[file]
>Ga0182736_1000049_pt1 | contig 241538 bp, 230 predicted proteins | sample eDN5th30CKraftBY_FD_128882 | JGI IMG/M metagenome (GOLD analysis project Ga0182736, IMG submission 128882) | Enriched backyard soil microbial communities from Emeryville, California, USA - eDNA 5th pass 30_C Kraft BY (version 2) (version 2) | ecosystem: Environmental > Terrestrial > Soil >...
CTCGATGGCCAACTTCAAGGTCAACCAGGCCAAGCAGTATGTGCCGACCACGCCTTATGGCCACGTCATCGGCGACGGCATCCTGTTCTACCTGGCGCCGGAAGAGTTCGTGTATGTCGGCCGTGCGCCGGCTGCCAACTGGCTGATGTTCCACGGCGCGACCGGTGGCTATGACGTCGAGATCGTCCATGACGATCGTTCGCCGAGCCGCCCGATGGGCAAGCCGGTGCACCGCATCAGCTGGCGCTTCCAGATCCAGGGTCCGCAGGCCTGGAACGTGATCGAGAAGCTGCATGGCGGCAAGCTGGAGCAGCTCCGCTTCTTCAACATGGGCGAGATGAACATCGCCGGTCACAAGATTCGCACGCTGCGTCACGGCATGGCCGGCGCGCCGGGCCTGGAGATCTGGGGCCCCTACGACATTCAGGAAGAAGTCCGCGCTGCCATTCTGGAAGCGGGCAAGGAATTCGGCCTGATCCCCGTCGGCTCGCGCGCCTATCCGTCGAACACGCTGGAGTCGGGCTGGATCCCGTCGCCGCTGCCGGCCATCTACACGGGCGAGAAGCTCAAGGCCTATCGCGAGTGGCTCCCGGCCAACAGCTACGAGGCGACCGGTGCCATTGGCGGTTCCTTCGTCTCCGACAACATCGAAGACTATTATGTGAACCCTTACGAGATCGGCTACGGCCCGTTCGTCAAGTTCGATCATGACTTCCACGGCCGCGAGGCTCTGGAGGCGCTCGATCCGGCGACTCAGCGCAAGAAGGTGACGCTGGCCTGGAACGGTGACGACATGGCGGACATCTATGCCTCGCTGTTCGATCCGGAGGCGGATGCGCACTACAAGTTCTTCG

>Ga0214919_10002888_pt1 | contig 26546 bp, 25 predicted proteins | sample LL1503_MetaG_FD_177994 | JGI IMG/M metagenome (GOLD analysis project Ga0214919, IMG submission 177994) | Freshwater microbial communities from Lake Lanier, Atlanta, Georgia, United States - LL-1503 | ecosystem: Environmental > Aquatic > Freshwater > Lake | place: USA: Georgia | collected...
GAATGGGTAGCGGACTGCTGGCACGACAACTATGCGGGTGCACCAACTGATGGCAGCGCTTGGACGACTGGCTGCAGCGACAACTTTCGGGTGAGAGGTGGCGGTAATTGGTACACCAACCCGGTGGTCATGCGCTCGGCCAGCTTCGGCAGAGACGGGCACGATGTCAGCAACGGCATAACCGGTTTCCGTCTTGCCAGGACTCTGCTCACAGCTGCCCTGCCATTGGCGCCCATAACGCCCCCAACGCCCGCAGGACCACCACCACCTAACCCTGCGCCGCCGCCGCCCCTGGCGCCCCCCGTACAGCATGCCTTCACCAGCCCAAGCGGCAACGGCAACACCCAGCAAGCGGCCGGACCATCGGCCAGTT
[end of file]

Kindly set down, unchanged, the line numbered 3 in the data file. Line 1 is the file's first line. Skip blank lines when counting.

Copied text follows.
>Ga0214919_10002888_pt1 | contig 26546 bp, 25 predicted proteins | sample LL1503_MetaG_FD_177994 | JGI IMG/M metagenome (GOLD analysis project Ga0214919, IMG submission 177994) | Freshwater microbial communities from Lake Lanier, Atlanta, Georgia, United States - LL-1503 | ecosystem: Environmental > Aquatic > Freshwater > Lake | place: USA: Georgia | collected...